Stop me if this sounds familiar: you know you've the capacity to do your job, but for some reason, your mind simply won't cooperate. You're left staring at your computer screen, dimly wondering how you'll make your deadlines. In essence, it's as though your creative well has simply dried up.
Don't panic - you're just suffering from a bit of a creative block. Everyone who's involved in a creative profession will experience it at one point or another. The trick to recovering and avoiding total burnout lies in knowing what you need to do to recharge.
That's where I come in. I've compiled here some of the best advice I've seen online regarding productivity, creativity, and writer's block. Give it a read, and see if it helps you get yourself back in ship shape.
Make Sure You're Getting Enough Sleep
Caffeine dependency is probably one of the most widespread untreated addictions in Western society. These days, we're so obsessed with being busy that we're willing to sacrifice anything - up to and including our personal health - to get more done. We subject ourselves to an endless string of late nights and early mornings, heedless of the fact that it's slowly killing us.
And of course, we feel sluggish as a result; that's where caffeine comes in. Instead of napping or reshuffling our schedules, we down a few cups of coffee to get ourselves back on track. While that might have a short-term impact on productivity, it ultimately kills focus and reduces cognitive performance.
If you feel like your creativity's been drained away, you could well be suffering from caffeine dependency. You need to start limiting your caffeine consumption, and start sleeping more at night. Take naps instead of coffee breaks, and schedule them whenever you start to feel yourself losing focus.
Everyone needs a different amount of sleep; how much you require to be productive depends entirely on you.
Do Something To Take Your Mind Off Work
If you can't focus on your job or your art, the problem might well be that you're trying too hard. Take a break, and do something that relaxes you and takes your mind off the fact that you're in a rut. This could be anything from a workout to a shower to a simple walk.
The important thing is that you create a bit of space between your mind and your work, says media producer Jen Lee.
"Space invites creativity; giving thoughts, ideas, and inspiration room to land," Lee explained to Psych Central. "The subconscious mind is always working on things for you and will often present things to you when you are doing something else." Basically, stop stressing so much and take a break.
It won't kill you, and it'll probably help a great deal.
Look For A Change Of Scenery
It's already been established on more than one occasion that clutter has a negative effect on the mind. What you might not know is that stagnation can have a similar impact. If your office has gone a long time without changing, your brain might well be associating elements of it with ideas you've already had - impeding your capacity to come up with new stuff.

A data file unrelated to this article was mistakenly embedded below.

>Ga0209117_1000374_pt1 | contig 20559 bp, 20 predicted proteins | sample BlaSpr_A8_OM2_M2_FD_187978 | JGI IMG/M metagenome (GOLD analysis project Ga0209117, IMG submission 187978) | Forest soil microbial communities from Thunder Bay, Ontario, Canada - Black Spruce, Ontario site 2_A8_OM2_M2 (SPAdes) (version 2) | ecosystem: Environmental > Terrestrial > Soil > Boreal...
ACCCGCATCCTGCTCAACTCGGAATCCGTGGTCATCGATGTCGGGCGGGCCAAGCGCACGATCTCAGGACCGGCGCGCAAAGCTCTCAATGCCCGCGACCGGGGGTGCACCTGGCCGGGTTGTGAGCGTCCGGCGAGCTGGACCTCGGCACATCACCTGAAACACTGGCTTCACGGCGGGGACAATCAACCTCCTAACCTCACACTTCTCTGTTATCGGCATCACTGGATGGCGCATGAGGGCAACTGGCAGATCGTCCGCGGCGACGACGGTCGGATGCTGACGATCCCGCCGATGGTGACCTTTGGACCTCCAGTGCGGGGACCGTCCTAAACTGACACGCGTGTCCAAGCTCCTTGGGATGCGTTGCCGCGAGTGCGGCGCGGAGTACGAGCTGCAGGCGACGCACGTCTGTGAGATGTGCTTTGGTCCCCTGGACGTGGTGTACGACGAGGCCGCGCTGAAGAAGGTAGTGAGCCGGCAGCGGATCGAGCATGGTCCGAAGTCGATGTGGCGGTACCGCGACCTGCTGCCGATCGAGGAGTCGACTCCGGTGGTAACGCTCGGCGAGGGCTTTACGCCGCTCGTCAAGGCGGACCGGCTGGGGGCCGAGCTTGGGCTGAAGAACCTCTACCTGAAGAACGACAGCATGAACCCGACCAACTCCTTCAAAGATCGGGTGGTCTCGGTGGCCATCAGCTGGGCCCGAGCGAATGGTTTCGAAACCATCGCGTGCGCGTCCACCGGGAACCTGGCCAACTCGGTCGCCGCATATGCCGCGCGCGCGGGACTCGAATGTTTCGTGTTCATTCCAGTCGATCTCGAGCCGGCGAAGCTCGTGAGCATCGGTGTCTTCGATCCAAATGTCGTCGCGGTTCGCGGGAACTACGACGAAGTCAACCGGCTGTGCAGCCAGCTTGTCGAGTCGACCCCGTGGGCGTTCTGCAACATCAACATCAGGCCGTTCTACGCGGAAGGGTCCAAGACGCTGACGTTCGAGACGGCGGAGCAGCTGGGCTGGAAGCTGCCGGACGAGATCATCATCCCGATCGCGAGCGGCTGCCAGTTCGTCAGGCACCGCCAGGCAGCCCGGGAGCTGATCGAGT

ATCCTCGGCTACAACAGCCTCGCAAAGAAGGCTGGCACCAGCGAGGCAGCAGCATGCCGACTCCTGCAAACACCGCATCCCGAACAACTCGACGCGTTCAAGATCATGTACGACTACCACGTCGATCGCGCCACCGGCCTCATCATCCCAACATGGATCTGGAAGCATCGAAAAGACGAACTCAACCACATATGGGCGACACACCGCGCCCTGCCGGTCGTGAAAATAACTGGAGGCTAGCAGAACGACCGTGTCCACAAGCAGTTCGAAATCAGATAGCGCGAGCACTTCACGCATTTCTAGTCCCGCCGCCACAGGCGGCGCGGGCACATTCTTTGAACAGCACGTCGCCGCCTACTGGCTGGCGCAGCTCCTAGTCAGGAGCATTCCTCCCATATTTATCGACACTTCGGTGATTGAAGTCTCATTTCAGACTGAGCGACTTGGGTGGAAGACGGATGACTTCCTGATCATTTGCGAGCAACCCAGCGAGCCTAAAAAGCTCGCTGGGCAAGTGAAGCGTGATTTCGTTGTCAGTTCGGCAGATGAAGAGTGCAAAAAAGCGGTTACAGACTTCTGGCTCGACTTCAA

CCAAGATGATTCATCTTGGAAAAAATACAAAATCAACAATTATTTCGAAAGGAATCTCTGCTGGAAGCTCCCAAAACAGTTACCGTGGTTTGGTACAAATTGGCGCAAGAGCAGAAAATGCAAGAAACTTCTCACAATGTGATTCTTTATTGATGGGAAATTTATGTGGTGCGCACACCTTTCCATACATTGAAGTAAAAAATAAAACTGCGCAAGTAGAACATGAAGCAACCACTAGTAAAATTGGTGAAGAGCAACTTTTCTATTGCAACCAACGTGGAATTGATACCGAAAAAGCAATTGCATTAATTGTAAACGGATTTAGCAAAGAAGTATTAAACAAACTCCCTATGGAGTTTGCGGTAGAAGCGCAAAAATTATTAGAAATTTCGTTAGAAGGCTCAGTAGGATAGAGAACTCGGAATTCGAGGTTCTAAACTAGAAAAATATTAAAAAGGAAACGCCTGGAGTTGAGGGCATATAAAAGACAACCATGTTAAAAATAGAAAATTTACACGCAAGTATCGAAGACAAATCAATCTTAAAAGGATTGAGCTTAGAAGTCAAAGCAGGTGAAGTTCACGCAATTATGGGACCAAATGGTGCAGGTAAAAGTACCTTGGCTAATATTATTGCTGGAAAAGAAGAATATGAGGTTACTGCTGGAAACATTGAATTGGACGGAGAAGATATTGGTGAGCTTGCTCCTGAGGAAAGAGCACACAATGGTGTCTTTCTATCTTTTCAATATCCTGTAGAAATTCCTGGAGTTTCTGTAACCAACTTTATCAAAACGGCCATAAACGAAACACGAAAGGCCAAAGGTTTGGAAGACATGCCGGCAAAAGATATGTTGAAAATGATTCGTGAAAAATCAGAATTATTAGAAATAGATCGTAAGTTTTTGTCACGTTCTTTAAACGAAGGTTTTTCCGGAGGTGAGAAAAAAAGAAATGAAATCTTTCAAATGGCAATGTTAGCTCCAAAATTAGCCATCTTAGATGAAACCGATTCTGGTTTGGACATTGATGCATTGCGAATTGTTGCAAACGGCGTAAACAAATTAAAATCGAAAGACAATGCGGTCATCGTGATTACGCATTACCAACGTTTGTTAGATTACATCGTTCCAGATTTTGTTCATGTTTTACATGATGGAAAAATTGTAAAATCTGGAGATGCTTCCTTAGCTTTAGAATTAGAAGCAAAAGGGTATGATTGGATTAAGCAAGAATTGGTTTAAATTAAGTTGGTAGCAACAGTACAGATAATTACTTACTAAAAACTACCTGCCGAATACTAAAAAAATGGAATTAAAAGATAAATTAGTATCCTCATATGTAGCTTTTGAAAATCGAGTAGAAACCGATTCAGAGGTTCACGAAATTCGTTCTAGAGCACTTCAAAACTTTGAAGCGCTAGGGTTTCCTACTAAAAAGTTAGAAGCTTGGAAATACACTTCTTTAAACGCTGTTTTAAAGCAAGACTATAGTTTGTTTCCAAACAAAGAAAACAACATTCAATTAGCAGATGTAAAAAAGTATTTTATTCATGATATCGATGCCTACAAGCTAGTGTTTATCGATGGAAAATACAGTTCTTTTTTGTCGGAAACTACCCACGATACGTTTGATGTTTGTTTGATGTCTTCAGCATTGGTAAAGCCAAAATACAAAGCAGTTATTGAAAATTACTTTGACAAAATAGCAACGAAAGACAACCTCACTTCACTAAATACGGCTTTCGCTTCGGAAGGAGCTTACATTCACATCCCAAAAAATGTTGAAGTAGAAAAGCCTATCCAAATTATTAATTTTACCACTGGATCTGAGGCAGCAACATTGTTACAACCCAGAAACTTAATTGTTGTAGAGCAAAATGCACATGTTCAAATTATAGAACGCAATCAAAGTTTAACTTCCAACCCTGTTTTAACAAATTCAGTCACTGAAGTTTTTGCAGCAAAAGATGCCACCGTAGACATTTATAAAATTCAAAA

"You might be struggling to come up with new ideas because your mind is associating elements of your workspace with the good ideas you've already had," writes Inc's Laura Montini, citing contributor Geoffrey James "Get yourself out of the physical location where you feel comfortable and into some place that lacks associations."
Experiment - And Don't Be Afraid To Make Something Of Low-Quality
One of the biggest issues with the creatively-minded is that they tend to be perfectionists, especially when they're suffering from a block. It's not that they can't come up with any ideas, it's that they feel the ideas they do come up with aren't acceptable. As a result, they stagnate.
"Often feeling stuck in creative work is simply a matter of being too precious about it - being afraid to let it get messy, to crack open whatever you're working on and just see what happens," writes Fast Company's Jane Porter. "That can mean letting yourself start in an arbitrary place, no matter how silly or random an idea seems, and seeing where it takes you. Not being precious about the work can often free you to be more creative."
Stop Trying So Hard
Creativity isn't something you can force out at will. It's not something you can flip on and off like a switch. It needs to flow naturally; it needs to be something you work with instead of against.
What I'm trying to say here is that if you're in a rut, the worst thing you can do is overwork yourself in an attempt to get out. The first step here is to relax. You're not going to be able to recharge if you don't give yourself the opportunity to do so, after all.
"Chaining yourself to your desk and trying to squeeze creative ideas out is like manhandling an empty tube of toothpaste," explains Porter. "You're not going to get much out of it."
Everyone feels a little drained from time to time. It's only natural. The trick is to not let that exhaustion overwhelm you - to pick yourself up, dust yourself off, and give yourself the opportunity to collect your thoughts.
I'd like to wrap things up with this infographic. It touches on a lot of the stuff I've already discussed here, and offers a bit of extra insight besides.